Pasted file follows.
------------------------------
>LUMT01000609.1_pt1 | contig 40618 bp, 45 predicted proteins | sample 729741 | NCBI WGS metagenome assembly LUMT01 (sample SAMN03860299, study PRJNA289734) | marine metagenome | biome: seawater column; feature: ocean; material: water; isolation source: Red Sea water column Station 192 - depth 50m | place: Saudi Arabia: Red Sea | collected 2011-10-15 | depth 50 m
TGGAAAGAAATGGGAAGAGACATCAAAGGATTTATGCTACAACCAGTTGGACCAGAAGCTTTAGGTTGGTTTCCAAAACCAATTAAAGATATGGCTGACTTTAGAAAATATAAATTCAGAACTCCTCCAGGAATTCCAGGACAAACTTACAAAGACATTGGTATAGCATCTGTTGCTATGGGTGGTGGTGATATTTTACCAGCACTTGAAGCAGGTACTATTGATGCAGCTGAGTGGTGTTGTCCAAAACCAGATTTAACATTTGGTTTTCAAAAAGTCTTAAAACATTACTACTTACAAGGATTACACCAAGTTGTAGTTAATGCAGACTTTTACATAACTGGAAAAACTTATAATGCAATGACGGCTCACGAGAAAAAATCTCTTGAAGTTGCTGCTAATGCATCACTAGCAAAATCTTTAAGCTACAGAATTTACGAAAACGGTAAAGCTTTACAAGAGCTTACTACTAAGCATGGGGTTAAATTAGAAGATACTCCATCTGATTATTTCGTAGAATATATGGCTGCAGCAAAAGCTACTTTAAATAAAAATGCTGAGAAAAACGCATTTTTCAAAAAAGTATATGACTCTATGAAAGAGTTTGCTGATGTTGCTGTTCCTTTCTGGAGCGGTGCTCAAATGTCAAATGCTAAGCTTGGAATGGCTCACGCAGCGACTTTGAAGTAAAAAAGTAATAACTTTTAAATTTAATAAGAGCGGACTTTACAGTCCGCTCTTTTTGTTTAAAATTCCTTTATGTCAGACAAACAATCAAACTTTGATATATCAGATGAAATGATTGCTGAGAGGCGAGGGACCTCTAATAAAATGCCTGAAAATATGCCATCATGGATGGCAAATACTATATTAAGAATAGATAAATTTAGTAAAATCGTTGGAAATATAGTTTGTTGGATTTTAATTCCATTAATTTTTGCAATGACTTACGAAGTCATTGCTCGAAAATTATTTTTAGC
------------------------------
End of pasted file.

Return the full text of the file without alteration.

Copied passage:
>LUMT01000609.1_pt1 | contig 40618 bp, 45 predicted proteins | sample 729741 | NCBI WGS metagenome assembly LUMT01 (sample SAMN03860299, study PRJNA289734) | marine metagenome | biome: seawater column; feature: ocean; material: water; isolation source: Red Sea water column Station 192 - depth 50m | place: Saudi Arabia: Red Sea | collected 2011-10-15 | depth 50 m
TGGAAAGAAATGGGAAGAGACATCAAAGGATTTATGCTACAACCAGTTGGACCAGAAGCTTTAGGTTGGTTTCCAAAACCAATTAAAGATATGGCTGACTTTAGAAAATATAAATTCAGAACTCCTCCAGGAATTCCAGGACAAACTTACAAAGACATTGGTATAGCATCTGTTGCTATGGGTGGTGGTGATATTTTACCAGCACTTGAAGCAGGTACTATTGATGCAGCTGAGTGGTGTTGTCCAAAACCAGATTTAACATTTGGTTTTCAAAAAGTCTTAAAACATTACTACTTACAAGGATTACACCAAGTTGTAGTTAATGCAGACTTTTACATAACTGGAAAAACTTATAATGCAATGACGGCTCACGAGAAAAAATCTCTTGAAGTTGCTGCTAATGCATCACTAGCAAAATCTTTAAGCTACAGAATTTACGAAAACGGTAAAGCTTTACAAGAGCTTACTACTAAGCATGGGGTTAAATTAGAAGATACTCCATCTGATTATTTCGTAGAATATATGGCTGCAGCAAAAGCTACTTTAAATAAAAATGCTGAGAAAAACGCATTTTTCAAAAAAGTATATGACTCTATGAAAGAGTTTGCTGATGTTGCTGTTCCTTTCTGGAGCGGTGCTCAAATGTCAAATGCTAAGCTTGGAATGGCTCACGCAGCGACTTTGAAGTAAAAAAGTAATAACTTTTAAATTTAATAAGAGCGGACTTTACAGTCCGCTCTTTTTGTTTAAAATTCCTTTATGTCAGACAAACAATCAAACTTTGATATATCAGATGAAATGATTGCTGAGAGGCGAGGGACCTCTAATAAAATGCCTGAAAATATGCCATCATGGATGGCAAATACTATATTAAGAATAGATAAATTTAGTAAAATCGTTGGAAATATAGTTTGTTGGATTTTAATTCCATTAATTTTTGCAATGACTTACGAAGTCATTGCTCGAAAATTATTTTTAGC